Richard Casey is a project manager in the IT division of Agilent Technologies in Fort Collins, Colo. He manages enterprise software and database development projects. His background is in life sciences and information technology. He can be reached at [email protected]
One of the more daunting challenges for genomics and proteomics researchers is integrating and sharing information among the hundreds of databases, applications, laboratory information systems, gene arrays, and myriad other sources of bioinformatic data. Any methods or systems that ease the burden of integrating data from these many sources are welcome.
For the past several years, the Extended Markup Language (XML) has evolved to allow individuals and organizations to share XML-based data and documents over the Internet. Because of its ability for sharing information in a standardized way, XML has gained wide acceptance in the bioinformatics community as a method of storing and exchanging gene expression, proteomic, and annotation data. Some well-known XML-based methods that researchers use to exchange such data include the Gene Expression Markup Language (GEML), Bioinformatic Sequence Markup Language (BSML), and Genome Annotation Markup Elements (GAME). In addition, a web of public and private databases and applications support genomic-proteomic research, including the Protein Database, SWISS-PROT, GenBank, BLAST, and FASTA. Many of these databases and applications support XML for importing, exporting, exchanging, and storing bioinformatic data.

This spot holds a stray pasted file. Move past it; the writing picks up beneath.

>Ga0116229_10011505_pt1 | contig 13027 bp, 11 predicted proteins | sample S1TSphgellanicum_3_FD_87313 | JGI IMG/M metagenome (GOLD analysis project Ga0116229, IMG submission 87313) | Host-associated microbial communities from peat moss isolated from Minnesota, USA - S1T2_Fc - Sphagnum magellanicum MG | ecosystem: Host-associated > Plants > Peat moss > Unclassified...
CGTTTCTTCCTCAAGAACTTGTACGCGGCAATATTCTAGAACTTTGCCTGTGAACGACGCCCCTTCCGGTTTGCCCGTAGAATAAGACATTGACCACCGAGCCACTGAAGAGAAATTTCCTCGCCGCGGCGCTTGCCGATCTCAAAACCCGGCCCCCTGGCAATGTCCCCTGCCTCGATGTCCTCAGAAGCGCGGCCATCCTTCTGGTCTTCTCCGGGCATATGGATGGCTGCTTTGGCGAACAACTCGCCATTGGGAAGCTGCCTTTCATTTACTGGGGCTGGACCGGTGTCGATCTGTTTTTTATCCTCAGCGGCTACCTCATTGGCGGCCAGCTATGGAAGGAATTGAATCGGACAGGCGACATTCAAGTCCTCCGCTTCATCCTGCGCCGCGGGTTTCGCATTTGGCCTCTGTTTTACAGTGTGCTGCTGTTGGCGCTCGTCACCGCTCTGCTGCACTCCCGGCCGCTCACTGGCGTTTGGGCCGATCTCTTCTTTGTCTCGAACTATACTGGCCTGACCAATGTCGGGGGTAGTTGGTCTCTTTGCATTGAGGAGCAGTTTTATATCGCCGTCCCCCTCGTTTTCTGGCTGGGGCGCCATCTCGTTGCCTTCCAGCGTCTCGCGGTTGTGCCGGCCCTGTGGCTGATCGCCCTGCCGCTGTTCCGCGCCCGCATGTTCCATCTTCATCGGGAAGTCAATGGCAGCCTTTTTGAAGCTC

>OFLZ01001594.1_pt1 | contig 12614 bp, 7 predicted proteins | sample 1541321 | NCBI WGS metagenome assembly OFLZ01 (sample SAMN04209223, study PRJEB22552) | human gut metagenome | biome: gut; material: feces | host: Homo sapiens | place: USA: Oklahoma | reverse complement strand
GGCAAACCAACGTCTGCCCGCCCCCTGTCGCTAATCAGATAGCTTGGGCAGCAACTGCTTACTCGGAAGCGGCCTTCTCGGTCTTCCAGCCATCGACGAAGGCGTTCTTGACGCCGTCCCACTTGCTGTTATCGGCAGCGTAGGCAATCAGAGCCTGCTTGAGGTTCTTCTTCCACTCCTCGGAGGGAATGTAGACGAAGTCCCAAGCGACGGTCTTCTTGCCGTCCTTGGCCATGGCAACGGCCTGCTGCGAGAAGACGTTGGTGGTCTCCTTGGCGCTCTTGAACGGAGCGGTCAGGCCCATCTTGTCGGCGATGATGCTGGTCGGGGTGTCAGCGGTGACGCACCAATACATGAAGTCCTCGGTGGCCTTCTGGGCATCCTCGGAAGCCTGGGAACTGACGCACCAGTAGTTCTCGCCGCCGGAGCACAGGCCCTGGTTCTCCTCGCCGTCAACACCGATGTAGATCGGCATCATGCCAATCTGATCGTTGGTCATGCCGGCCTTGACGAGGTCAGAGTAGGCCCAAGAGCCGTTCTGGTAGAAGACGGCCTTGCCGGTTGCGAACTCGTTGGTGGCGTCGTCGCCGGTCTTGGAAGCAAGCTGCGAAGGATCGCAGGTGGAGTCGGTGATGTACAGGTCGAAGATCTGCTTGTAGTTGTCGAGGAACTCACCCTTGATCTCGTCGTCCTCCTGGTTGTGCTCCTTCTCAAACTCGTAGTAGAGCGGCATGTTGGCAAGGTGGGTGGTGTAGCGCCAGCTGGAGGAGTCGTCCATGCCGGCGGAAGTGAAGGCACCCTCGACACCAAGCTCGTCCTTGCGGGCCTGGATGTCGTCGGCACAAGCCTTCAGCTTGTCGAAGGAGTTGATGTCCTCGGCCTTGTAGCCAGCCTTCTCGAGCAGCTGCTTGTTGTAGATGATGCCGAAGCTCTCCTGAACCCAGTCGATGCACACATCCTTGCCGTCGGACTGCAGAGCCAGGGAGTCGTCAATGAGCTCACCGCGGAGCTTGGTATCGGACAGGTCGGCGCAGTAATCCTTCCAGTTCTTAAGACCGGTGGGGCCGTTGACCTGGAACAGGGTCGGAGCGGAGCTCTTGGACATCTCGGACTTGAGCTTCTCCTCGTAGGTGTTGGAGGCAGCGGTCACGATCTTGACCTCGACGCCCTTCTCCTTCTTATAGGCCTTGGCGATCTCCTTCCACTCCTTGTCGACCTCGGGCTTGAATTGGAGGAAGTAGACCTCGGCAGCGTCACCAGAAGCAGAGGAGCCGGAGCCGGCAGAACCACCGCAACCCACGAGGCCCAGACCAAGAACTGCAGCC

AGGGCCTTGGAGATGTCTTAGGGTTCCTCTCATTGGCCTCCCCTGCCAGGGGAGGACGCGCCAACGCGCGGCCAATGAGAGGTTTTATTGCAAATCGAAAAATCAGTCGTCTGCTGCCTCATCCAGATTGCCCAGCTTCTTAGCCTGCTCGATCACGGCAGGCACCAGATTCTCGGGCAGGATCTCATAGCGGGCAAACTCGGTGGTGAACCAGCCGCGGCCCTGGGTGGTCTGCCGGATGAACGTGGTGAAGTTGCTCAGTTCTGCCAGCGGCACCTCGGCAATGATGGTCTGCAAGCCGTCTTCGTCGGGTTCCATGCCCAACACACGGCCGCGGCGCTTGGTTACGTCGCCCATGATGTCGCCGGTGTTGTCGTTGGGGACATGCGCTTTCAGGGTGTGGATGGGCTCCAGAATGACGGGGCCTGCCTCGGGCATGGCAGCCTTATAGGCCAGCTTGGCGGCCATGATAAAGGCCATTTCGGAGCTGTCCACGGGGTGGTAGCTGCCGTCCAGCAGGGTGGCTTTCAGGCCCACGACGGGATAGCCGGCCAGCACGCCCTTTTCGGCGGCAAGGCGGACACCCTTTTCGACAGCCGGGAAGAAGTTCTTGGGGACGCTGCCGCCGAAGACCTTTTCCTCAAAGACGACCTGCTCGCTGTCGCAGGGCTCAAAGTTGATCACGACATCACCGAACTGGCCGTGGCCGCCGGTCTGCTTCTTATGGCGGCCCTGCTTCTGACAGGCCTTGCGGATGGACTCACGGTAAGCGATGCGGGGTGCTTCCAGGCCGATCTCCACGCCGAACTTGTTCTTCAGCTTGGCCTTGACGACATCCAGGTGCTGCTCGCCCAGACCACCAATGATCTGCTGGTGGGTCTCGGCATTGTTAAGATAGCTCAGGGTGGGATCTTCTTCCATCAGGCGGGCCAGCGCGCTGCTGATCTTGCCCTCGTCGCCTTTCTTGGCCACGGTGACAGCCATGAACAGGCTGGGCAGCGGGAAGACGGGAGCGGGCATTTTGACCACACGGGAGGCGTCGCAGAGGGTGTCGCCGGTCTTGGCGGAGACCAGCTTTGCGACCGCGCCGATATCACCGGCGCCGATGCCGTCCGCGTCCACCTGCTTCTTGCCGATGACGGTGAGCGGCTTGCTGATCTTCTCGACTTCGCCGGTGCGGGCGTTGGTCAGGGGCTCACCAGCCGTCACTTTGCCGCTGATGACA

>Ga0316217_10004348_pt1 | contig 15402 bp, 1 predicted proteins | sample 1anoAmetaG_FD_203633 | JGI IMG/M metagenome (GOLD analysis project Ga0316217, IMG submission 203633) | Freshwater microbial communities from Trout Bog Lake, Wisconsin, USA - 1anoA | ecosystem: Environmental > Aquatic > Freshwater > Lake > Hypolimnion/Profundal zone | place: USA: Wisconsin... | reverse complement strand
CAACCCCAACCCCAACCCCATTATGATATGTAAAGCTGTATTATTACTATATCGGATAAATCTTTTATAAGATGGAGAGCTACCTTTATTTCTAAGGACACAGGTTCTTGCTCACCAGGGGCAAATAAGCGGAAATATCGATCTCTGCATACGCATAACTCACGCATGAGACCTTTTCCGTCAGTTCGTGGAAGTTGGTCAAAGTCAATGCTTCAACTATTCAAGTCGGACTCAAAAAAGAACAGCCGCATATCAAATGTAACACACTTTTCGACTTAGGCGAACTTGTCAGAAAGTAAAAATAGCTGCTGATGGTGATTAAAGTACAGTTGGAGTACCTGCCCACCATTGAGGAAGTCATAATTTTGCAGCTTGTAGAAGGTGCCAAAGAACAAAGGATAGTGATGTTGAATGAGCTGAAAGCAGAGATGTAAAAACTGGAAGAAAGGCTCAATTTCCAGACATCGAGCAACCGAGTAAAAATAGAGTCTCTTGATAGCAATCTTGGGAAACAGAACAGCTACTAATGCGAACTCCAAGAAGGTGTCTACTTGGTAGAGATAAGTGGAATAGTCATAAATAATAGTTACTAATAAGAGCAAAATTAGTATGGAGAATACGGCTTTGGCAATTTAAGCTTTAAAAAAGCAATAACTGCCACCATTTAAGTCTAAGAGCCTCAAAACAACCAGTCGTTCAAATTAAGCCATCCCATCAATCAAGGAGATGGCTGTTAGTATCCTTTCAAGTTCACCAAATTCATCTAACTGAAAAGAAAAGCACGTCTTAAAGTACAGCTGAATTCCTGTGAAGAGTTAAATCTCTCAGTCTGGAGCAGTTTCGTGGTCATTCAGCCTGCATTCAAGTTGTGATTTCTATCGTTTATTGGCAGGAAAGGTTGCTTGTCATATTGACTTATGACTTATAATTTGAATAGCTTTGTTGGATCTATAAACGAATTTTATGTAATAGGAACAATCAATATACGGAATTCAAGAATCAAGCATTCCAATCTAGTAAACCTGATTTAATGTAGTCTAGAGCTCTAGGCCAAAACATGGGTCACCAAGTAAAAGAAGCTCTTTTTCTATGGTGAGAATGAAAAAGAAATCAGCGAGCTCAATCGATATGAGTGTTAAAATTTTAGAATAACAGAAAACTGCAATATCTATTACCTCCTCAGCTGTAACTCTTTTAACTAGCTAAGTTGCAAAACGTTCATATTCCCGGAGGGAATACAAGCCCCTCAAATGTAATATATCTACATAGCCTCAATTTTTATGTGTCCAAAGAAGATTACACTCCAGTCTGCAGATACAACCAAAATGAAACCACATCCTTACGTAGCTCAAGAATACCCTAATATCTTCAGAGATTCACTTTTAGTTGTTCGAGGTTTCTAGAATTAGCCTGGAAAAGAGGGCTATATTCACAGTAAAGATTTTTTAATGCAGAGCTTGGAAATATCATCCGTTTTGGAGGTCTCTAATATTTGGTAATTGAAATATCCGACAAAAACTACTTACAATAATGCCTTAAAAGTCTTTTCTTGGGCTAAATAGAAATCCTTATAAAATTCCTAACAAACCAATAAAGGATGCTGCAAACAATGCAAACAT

Oracle 9i, the newest database from Oracle, supports XML in a way that could dramatically improve the exchange of bioinformatic data between individuals and organizations.
Technically, version 9i supports a new datatype called XMLType. What this means is that XML data can be treated like any other native datatype (i.e. character or numeric data) in the database. Entire XML documents, and sets of documents, can be stored directly in tables in 9i databases.
Table columns in turn can be defined such that they hold XMLType data, and each row or record in the table can hold an entire XML document. Once stored in 9i tables, a full set of standard, built-in SQL functions can be used to insert, update, delete, extract, and query XML data and documents, just like any other datatype.
Because XML is treated as a native datatype, developers and software engineers can develop database queries using simple, standard SQL calls with which they are already familiar. They do not need to learn a new programming language to access the data. Furthermore, if a large amount of XML data is stored in the database, indexes and other standard performance-enhancing methods can be employed to speed up queries and perform data management functions.
This is an important factor in database design considering the large amount of genomic and proteomic data being created today. Also, queries can be run against XML documents such that only specific sections or subsets of the document are searched and retrieved, thus allowing for powerful data manipulation capabilities.
Operational data stores (ODS), sometimes called data integration hubs, are databases that collect, transform, and integrate data from a variety of sources and send it to data warehouses, decision support systems, and reporting tools. Bioinformatic data hubs could be built to integrate XML data derived from various source systems and deliver it to bioinformatic warehouses. In the ODS, developers could enforce “bioinformatic business rules” to ensure that only correctly integrated and properly transformed bioinformatic data winds up in the data warehouse. By acting as data integration hubs operating on standardized XML data, the data stores could perform an invaluable, integrative service for the bioinformatic community.
Opposite Strand is a forum for readers to express opinions and ideas about trends and issues in genomics. Submissions should be kept to 550 words and may be submitted to [email protected]